When you listen to an old favorite song, smell a certain perfume or browse through a picture album, does it often trigger images and emotions long forgotten? This nostalgia, emotions caused by remembering something from the past, has been described by Angela Carter as the vice of the aged. “We watch so many old movies our memories come in monochrome”. And John Thorn uses the Greek description to define nostalgia as the pain of not being able to return to one’s home and family.
Nostalgia is often considered detrimental to your emotional well-being. If you are constantly comparing your current situation to the past and wishing you could return to the “good old days”, it can create a sense of loss, isolation and a corresponding disconnect from the present.
But according to the 2013 New York Times article written by John Tierney “What is Nostalgia Good For? Quite a Bit Research Shows”, nostalgia has more positive benefits than the negative effects associated with nostalgia. It can provide psychological comfort and support, counteracting feelings of boredom, loneliness and anxiety. It can raise self-esteem, increase optimism, and bring couples closer together when sharing common nostalgic experiences. And it can bring back memories that remind us that our lives do have meaning.
We can’t go back – time moves in only one direction; and we shouldn’t live in the past. But there are benefits from looking back; recalling the many fond and often funny memories: listening to the Indianapolis 500 in the backyard with all the aunts and uncles; watching my sister knock over the waste basket in study hall; and driving home my high school dates in my grandmother’s ’63 Buick Skylark convertible with bucket seats (and boy was that uncomfortable!). Cherish the memories, but don’t get stuck. The comforting memories of the “good old days” can provide the confidence and strength to look forward to new adventures – and future memories.
I just learned from Dick Frost, coordinator of the AARP Smart Driver classes in the Mid-Columbia area, that our own Smart Driver instructor, Dennis Davis, was the highest rated instructor in the State of Oregon which is pretty darn good. If you want to take the AARP Smart Driver class from the best instructor in Oregon, your next chance is from 9:00 – 12:00 on August 18th and 19th (every third Monday and Tuesday of most every month). Sign up by calling the Center at 541-296-4788.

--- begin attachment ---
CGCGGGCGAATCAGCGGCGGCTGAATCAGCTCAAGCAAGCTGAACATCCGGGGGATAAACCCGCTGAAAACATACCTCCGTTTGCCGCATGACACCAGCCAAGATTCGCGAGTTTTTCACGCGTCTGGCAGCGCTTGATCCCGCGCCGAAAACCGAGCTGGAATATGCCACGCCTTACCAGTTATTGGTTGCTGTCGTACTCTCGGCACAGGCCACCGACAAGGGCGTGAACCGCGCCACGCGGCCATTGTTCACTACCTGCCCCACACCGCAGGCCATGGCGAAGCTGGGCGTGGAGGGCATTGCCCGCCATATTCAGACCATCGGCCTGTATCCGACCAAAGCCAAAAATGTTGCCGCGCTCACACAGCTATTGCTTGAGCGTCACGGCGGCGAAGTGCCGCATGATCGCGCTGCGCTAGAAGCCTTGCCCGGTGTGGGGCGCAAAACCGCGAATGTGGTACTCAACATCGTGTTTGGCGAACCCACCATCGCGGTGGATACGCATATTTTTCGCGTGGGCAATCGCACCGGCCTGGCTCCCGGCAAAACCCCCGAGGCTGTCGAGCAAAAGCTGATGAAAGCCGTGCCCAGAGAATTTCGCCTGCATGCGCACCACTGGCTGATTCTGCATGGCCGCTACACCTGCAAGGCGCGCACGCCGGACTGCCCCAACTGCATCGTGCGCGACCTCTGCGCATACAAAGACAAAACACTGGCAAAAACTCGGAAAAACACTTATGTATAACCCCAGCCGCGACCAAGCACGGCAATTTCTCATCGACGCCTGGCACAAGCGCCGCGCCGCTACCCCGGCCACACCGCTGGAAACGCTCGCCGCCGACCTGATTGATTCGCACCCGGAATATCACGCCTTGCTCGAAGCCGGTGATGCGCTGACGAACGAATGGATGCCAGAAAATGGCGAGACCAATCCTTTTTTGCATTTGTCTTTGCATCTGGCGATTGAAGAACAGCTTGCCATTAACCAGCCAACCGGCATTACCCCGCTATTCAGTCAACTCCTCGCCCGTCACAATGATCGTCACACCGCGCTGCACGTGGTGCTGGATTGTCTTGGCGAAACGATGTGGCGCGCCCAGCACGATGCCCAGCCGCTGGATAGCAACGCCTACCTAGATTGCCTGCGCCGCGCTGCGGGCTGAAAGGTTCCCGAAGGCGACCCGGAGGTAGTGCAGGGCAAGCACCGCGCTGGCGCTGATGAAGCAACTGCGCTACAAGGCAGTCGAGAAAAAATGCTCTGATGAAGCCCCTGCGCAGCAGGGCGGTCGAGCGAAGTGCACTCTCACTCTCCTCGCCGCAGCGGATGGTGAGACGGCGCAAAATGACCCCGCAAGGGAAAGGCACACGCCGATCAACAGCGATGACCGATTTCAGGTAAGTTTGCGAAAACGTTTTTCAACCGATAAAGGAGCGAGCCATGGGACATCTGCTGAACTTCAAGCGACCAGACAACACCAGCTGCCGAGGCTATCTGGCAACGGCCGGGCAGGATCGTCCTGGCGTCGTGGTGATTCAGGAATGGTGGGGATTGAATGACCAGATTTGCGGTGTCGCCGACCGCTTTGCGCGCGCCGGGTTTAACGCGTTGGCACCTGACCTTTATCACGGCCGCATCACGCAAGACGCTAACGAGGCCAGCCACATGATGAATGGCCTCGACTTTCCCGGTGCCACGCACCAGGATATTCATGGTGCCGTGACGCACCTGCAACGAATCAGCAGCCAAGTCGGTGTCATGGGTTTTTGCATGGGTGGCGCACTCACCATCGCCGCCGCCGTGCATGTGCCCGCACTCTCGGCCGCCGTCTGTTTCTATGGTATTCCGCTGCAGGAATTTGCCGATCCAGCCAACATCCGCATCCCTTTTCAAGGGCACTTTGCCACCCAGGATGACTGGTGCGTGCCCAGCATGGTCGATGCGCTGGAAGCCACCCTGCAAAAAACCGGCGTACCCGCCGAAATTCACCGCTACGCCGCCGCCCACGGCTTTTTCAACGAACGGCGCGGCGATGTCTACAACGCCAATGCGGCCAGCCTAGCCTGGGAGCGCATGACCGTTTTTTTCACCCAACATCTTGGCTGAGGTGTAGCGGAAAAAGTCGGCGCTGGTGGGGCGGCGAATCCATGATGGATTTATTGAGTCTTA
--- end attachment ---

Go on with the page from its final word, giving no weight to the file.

Meals-on-Wheels has scheduled another big Bingo Bash on Thursday, August 7th starting at 6:00 PM (If you are a newbie to Bingo you may want to arrive at least by 5:30 to get settled in.) There will be a guaranteed $1000 pay out on the last game plus other big prizes. And think of the odds. Even if there is a large crowd of 100 people, your odds of winning $1000 are still one-in-a-hundred – which doesn’t count your chances of winning the other cash prizes. And if you can’t make in on the 7th, there is always Bingo at the Center every Thursday and Saturday nights.
It’s been a while since I have tried to agitate your little grey cells. So here is the Center’s music announcement for next week in the manner of Elvis Presley – “All Shook Up”.
“The Sawrtebyrr Monuitan Badn” will be plaingy teihr good tiem cnoutry mcsiu at teh Cernet on Tusdyea, Agusut 5th. Doros opne at 6:00 and mcusi strast at 7:00. Evreyoen is wleeocm inildgcun the odl, hte yogun and the restlses. Adn doantions aer apperaicted.
The answer to last week’s “Remember When” question is Henry Mancini – the composer, conductor and arranger best remembered for composing many popular film and television scores. (And the winner of a free Saturday Breakfast is Bill Van Nice who also identified from last week’s hints three songs Henry Mancini wrote: Pink Panther – the colorful cat, Moon River – the body of water and Peter Gunn – the firearm.)
For this week, hoping to activate some nostalgic memories, let’s take this thread a little further. Henry Mancini wrote Moon River for the 1961 romantic comedy Breakfast at Tiffany’s. In that movie what British actress and academy award winner played the character of the naïve and eccentric Holly Golightly? E-mail your answer to firstname.lastname@example.org, call 541-296-4788 or mail it with two round-trip tickets for a holiday in Rome.
Well, it’s been another week trying to keep everything straight and narrow. Until we meet again, don’t let your needle get stuck on the same old song.
“I always wanted to be somebody, but now I realize I should have been more specific.” Lily Tomlin